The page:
Users are UPSET. Although the sessions didn’t focus directly on IT/IS problems for concerns relating to growing technology use, almost all discussions contained some comment or conversation relating to the control that IT/IS people had over attorneys’ practices and their lives. While talking with users (mostly managing partners and users depending on their IS departments for acquisition, implementation, training and day to day "help"), I discovered a "feeling", "perception" that senior IS people don’t know what they need to know to do their jobs, (including what the practice of law is all about). Many complain that their departments won’t provide the desired level of support, won’t let them do whatever it is they want to do etc. This is NOT a good sign. It hurts me to have my profession and fellow professionals perceived in this fashion. On the other hand, I must admit that there are an awful lot of IT/IS professionals who come from other industries, really know their technical "stuff", but have no idea what is needed to support the practice of law. It is NOT like every other profession. At least not all of the time.

Tools or Toys

Another really interesting observation made at both past technical meetings and at this years’ ABA show, was the delight that many users take in a new tool (read toy). This year’s must see and play with toy was one that attendees could play with for the entire time they were at the meeting and even after, if the user wished to purchase the toy and take it home. The Palm Pilot was a GREAT HIT and my hat is off to the 3Comm people for their innovative marketing strategy. Even if the user didn’t take the Pilot home, that user has had the experience. Just think, there is a whole new group of users out there thinking about what one of those could do for them. And, my guess is that at least some of these users will purchase a Palm Pilot or another hand held device somewhere along the line.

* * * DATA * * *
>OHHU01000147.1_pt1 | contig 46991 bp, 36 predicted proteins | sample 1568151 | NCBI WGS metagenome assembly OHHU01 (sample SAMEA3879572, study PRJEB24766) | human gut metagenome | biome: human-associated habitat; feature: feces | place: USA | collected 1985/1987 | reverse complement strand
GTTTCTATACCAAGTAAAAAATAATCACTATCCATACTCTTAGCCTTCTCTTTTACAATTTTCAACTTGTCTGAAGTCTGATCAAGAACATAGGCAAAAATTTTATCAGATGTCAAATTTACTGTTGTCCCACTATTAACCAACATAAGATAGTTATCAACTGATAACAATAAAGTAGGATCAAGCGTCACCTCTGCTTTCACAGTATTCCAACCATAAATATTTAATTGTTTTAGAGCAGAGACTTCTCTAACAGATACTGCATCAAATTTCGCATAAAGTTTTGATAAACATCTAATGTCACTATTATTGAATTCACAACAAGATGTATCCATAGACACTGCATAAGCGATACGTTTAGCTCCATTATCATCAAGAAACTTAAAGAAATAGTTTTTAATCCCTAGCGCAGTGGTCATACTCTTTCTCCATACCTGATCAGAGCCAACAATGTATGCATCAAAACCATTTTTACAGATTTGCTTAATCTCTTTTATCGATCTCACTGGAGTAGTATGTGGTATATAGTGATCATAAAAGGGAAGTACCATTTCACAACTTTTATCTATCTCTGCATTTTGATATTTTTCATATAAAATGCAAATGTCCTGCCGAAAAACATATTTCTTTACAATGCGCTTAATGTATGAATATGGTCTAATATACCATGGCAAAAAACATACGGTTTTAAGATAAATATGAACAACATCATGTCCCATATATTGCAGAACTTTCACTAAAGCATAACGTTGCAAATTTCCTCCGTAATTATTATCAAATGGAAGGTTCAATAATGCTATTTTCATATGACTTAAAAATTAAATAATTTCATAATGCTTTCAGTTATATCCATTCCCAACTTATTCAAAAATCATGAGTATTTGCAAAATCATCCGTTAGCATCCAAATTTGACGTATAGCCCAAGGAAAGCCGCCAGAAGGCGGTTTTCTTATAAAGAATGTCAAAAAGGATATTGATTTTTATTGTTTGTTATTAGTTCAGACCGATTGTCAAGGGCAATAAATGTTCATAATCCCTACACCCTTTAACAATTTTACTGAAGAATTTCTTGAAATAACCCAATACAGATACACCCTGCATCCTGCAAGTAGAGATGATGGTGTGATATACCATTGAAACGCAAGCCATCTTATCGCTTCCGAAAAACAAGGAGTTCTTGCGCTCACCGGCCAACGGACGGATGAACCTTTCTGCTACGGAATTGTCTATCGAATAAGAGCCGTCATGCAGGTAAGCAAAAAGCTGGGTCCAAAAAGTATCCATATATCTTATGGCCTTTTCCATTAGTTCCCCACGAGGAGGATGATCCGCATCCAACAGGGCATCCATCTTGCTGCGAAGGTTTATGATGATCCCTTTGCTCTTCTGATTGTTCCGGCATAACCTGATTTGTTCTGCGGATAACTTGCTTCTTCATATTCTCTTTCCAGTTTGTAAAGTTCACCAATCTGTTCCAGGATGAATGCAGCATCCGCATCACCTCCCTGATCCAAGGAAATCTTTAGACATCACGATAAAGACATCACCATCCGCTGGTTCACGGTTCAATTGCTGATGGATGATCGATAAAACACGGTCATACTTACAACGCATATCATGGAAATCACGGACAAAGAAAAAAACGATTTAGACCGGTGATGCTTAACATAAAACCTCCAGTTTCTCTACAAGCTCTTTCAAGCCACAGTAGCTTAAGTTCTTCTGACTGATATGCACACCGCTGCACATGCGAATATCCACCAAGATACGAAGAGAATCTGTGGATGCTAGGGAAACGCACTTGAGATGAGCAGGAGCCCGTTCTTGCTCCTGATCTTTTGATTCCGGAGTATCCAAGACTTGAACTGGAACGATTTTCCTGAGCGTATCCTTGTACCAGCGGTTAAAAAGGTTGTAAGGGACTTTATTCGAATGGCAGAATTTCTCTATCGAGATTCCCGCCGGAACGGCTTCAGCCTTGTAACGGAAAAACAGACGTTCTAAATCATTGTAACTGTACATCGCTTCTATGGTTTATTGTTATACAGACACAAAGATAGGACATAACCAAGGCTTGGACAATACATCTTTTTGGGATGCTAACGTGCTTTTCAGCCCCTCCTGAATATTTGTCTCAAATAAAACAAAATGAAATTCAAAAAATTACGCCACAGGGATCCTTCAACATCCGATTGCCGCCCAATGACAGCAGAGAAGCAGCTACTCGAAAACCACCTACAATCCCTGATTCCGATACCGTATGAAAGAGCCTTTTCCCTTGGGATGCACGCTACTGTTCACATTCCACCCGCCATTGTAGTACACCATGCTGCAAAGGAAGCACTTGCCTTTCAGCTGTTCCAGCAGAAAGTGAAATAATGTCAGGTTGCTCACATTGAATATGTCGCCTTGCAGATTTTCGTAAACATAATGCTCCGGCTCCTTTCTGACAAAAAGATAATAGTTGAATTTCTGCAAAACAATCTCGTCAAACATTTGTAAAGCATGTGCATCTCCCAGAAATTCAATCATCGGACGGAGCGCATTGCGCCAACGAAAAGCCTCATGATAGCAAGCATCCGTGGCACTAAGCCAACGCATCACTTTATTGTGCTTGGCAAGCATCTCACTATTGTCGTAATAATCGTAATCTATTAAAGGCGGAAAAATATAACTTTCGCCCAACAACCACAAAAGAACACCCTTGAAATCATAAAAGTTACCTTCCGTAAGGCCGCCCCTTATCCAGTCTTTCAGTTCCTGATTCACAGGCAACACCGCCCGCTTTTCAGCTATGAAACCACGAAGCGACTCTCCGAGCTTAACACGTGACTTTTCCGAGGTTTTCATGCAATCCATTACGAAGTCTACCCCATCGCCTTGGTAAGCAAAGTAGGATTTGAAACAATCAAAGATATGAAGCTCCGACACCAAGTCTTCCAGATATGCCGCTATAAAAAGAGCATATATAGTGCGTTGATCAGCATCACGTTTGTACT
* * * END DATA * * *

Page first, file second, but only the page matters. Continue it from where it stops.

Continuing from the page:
I guess the thing that I enjoyed the most, was seeing people who have "never put their hands on a keyboard" play with the Pilot and find that it "wasn’t so hard after all".

Not to take away from the presentations, but when people lost interest, you could see these users pull out their "new techie toy", sit down somewhere and play…No directions, no help desk, NO FEAR. They knew if they did something bad to it, they could return it at any time, no questions asked. They also knew there were dozens of people, like themselves, who had never put their hands on this type of device before and that they would not feel silly asking somebody for help. IT WAS MARVELOUS.

My most enduring memory of the seminar was a gentleman of advanced years taking one of the Pilots to one of the little tables nearby, opening it up, looking at the instructions and saying "forget the instructions, I can do this" and he did. Although I didn’t know the man, I watched as he "did it", tucked it away in his pocket and walked away with a happy smile. But is it a tool or is it an unnecessary toy? In my opinion, if it teaches and performs a useful function for the user, it is a tool. If it distracts or takes away from productivity, it is a toy. So, I dub it both.